Publication Date

5-2009

Type of Culminating Activity

Thesis

Degree Title

Interdisciplinary Studies

Department

Mechanical and Biomechanical Engineering

Major Advisor

Dr. Michelle Sabick

Abstract

Breast hypertrophy is a common medical condition whose morbidity has increased over recent decades. Symptoms of breast hypertrophy often include musculoskeletal pain in the neck, back and shoulders, and numerous psychosocial health burdens. To date, reduction mammaplasty (RM) is the only treatment shown to significantly reduce the severity of the symptoms associated with breast hypertrophy. However, due to a lack of scientific evidence in the medical literature justifying the medical necessity of RM, insurance companies often deny requests for coverage of this procedure. Therefore, the purpose of this study is to investigate biomechanical differences in the upper body of women with larger breast sizes in order to provide scientific evidence of the musculoskeletal burdens of breast hypertrophy to the medical community

Twenty-two female subjects (average age 25.90, ± 5.47 years) who had never undergone or been approved for breast augmentation surgery, were recruited to participate in this study. Kinematic data of the head, thorax, pelvis and scapula was collected during static trials and during each of four different tasks of daily living. Surface electromyography (sEMG) data from the Midcervical (C-4) Paraspinal, Upper Trapezius, Lower Trapezius, Serratus Anterior, and Erector Spinae muscles were recorded in the same activities. Maximum voluntary contractions (MVC) were used to normalize the sEMG data, and %MVC during each task in the protocol was analyzed. Kinematic data from the tasks of daily living were normalized to average static posture data for each subject. Subjects were divided into groups of normal control subjects (n=12, reported bra-cup size A, B, or C) or hypertrophy subjects (n=10, reported bra-cup size D or larger). To compare results between the groups, a two-tailed independent t-test was performed for each dependent variable with significance set at α=0.05.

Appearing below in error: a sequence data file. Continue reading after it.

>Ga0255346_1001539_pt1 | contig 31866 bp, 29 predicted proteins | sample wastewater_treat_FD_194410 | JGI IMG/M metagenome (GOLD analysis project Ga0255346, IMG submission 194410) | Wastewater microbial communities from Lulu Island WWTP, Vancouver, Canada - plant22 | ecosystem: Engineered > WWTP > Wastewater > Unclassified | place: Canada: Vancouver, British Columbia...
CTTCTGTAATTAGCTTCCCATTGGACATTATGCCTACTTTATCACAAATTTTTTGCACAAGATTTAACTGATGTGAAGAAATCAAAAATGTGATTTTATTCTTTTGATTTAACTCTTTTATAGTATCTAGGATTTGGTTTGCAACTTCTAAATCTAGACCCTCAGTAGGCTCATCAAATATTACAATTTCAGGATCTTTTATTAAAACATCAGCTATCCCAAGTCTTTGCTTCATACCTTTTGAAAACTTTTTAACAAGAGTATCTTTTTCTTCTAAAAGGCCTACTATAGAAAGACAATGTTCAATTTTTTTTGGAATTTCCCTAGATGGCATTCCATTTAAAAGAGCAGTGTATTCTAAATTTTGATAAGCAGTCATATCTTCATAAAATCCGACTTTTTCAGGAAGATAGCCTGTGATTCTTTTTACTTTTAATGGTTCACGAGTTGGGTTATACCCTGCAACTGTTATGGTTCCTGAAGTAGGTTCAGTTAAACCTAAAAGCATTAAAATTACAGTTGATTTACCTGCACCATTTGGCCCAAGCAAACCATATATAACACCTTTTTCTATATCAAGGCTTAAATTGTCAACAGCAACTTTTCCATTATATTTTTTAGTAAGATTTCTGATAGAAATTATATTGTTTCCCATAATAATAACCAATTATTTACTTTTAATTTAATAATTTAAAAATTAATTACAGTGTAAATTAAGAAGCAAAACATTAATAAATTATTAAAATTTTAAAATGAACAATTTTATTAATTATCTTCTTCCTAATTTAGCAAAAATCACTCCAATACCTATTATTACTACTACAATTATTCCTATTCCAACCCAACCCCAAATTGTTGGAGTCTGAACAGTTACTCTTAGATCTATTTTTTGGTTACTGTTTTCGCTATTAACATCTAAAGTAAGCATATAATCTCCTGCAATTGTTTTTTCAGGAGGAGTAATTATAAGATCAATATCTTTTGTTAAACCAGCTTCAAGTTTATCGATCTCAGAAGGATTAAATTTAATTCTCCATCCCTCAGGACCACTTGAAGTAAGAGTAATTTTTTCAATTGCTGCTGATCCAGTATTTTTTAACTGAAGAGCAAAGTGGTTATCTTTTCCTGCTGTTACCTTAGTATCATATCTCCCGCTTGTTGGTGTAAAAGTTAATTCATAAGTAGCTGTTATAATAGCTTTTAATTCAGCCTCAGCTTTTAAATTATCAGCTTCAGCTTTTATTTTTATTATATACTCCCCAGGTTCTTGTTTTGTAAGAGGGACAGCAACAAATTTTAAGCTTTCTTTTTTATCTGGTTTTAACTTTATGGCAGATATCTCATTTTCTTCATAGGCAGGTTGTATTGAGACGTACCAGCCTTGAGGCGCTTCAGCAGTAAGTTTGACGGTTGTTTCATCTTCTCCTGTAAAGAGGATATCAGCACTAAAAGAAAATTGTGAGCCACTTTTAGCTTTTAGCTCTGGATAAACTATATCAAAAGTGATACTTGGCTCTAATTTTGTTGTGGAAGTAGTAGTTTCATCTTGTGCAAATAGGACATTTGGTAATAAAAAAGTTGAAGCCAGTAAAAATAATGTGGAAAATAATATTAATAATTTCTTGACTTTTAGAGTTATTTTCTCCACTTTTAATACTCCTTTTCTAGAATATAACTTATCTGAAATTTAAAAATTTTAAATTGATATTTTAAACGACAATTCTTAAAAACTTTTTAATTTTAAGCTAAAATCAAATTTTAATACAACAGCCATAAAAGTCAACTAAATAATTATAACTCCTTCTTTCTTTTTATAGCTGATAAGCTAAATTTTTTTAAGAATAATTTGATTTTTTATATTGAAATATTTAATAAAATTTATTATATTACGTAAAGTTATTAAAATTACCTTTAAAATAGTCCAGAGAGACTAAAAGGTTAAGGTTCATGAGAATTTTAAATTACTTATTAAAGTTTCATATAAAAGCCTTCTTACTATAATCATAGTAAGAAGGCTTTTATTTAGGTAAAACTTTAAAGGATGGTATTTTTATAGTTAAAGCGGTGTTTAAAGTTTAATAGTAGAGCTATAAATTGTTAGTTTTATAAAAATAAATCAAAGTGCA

Significant differences in torso flexion were found between the normal control group and the hypertrophy group during both the pencil activity (p=0.054) and the step up activity (p=0.001). There were also significant differences in lower trapezius muscle activation during the static trial (p=0.051). Although not significant, women in the hypertrophy group also tended to exhibit greater head flexion, pelvic tilt and torso flexion under static conditions, and also exhibited increased muscle activation in all five muscles under the same conditions.

Results of this study provide scientific information regarding the effects of breast hypertrophy on the musculoskeletal system. While none of the postural alterations seen in women with large breasts were significantly different from those seen in women with smaller breasts, the data presented shows a trend towards altered musculoskeletal alignment due to the size and weight of larger breasts that should be considered when determining the medical necessity of reduction mammaplasty.

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